Here is a helpful resource from Money.com on how to find the best life insurance policy for your family.
While not many want to have a conversation about life insurance with their teenager, it is an important discussion to have when preparing for college. If your future college student is taking out a private loan that you are cosigning on, you are financially responsible for this debt in the event that the borrower passes away.
The good news is that you can find a custom life insurance policy online for your son or daughter that fits your families needs. Experts usually recommend purchasing a term life insurance policy for the student because they are usually much cheaper for young adults so it’s a small price to pay in the long run to give you added peace of mind.
Consider an IRA Withdrawal
In most scenarios, an early withdrawal from your IRA can result in a 10% penalty on top of standard income taxes. There are some outstanding circumstances that allow for an early IRA withdrawal and funding your child’s college tuition is one of them, if you meet all of the circumstances. If you decide to pay for some or all of your child’s tuition, this could be a good option if you don’t have additional savings or a 529 college savings plan.
As a disclaimer, using your retirement savings to fund your future college student’s education is considered financially risky by many and not necessarily the most ideal plan. Don’t cut yourself short on your own savings goals to assist your children. Remember, there are always student loans available but there’s no such thing as a retirement loan!
College Savings Plan and Prepaid Tuition
If you are early in your college planning journey, consider looking into a 529 college savings plan. The 529 plan is essentially a savings plan that allows for tax-free growth in your account and when withdrawn for a qualified educational expense, is also tax-free at the federal level and in certain states, tax-free at the state level as well.
Prices for college tuition are already sky high and are increasing exponentially. Another option to pay for your child’s tuition if you have a large savings account is looking into a prepaid tuition plan. The prepaid tuition plan locks in current tuition prices so in the future, you won’t be paying for inflation on college tuition when the time comes. If you are considering both the 529 college savings plan and the 529 prepaid tuition plan but can’t decide which is best, it could help to compare and contrast the two different plans side by side to determine which plan best suits your family’s needs.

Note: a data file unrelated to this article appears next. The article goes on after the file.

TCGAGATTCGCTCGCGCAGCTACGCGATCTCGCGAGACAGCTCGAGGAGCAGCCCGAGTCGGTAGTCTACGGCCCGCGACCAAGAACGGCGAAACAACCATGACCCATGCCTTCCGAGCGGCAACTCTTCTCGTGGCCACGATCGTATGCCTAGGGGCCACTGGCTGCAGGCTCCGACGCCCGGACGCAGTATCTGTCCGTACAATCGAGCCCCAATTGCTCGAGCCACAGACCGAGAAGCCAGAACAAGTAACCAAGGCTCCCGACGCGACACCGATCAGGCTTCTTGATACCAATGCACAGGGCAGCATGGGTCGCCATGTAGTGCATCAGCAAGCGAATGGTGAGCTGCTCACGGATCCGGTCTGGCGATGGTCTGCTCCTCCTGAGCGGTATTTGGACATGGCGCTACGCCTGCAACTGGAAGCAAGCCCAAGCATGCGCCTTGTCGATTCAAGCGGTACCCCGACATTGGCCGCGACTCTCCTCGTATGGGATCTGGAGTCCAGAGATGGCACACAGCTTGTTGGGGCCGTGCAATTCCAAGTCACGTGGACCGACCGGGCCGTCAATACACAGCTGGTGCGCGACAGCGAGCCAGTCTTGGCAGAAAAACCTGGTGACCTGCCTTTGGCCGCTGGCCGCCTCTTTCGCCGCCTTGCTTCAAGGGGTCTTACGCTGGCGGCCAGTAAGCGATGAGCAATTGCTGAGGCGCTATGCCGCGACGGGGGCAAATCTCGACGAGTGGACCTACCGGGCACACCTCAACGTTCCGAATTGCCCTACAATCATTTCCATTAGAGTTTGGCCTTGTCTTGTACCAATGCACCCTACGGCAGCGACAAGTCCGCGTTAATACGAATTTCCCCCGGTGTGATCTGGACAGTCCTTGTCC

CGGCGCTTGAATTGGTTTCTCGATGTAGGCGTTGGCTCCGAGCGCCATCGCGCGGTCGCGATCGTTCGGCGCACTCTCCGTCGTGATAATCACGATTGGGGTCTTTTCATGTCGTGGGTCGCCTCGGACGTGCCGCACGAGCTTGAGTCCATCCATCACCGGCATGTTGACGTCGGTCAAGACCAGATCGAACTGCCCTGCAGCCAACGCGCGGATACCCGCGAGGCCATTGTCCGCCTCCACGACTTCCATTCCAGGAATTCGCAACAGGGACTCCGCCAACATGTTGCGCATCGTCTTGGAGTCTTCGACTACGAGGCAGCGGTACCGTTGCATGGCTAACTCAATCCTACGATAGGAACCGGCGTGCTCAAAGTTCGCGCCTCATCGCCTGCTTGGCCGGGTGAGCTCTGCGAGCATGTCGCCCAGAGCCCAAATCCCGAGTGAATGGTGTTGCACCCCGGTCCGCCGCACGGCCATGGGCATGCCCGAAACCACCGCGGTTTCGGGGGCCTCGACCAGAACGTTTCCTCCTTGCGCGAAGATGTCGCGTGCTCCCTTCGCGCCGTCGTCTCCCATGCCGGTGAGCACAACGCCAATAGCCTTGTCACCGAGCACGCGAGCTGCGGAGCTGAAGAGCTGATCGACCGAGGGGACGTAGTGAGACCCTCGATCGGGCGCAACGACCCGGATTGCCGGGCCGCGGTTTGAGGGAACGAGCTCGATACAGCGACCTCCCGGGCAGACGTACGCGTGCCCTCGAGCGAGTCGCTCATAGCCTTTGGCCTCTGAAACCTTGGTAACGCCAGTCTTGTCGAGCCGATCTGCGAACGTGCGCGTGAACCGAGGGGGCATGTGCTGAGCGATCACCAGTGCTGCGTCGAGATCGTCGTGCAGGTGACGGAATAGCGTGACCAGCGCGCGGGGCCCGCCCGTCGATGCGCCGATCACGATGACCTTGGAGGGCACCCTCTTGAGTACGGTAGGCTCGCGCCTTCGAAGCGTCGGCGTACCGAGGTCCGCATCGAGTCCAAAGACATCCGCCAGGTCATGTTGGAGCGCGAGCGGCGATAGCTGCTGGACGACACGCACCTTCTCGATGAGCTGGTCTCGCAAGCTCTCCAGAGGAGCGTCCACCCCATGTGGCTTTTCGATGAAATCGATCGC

Make a Budget with Your Future College Student
There are going to be additional expenses that arise once your child goes to college on top of tuition and room and board. Some unexpected costs that might arise include dorm room furniture and accessories, dining options outside of the meal plan, transportation, clothing and study abroad opportunities.
You can use online tools or a spreadsheet to help your son or daughter to get a better idea of where your money is being spent and determine approximately how much extra to account for. Your student should be actively involved in planning future goals for college students. This is their future after all, and your financial well-being as well!
Shop Around for Textbooks
When your son or daughter goes off to college, their professors will send out a list of required textbooks for the semester. When you look at the list, it is easy to get sticker shock when adding up the cost for their needed books, but there are ways to get around spending full price. An online search can help you compare prices on required textbooks, which can help in the planning process because every little bit of savings counts!
Look Into Student Working Options
College isn’t cheap—and neither is covering your child’s additional expenses on campus—so to help minimize the financial burden, encourage your child to look at the different employment options available on or off-campus during the school year. Additionally, depending on your financial status and the college your child chooses, they could be eligible for student work on campus that could help pay for college through a Federal Work Study Program.
Seek Expert Advice for Your Future College Student
In most cases, funding your child’s college tuition requires more than just saving a few extra dollars here and there each month. It is a large expense that requires a significant amount of financial planning and preparation. When in doubt, it might be helpful to seek expert advice from a financial planner or a friend or family member who is familiar with college financial planning.
No matter how your future college student’s education will be funded, remember to give yourself a pat on the back for all of the work you have done for them up until this point. Planning for college can be stressful, nerve-wracking and even frustrating but try not to worry too much, and soak up all the time you have left at home before their big transition!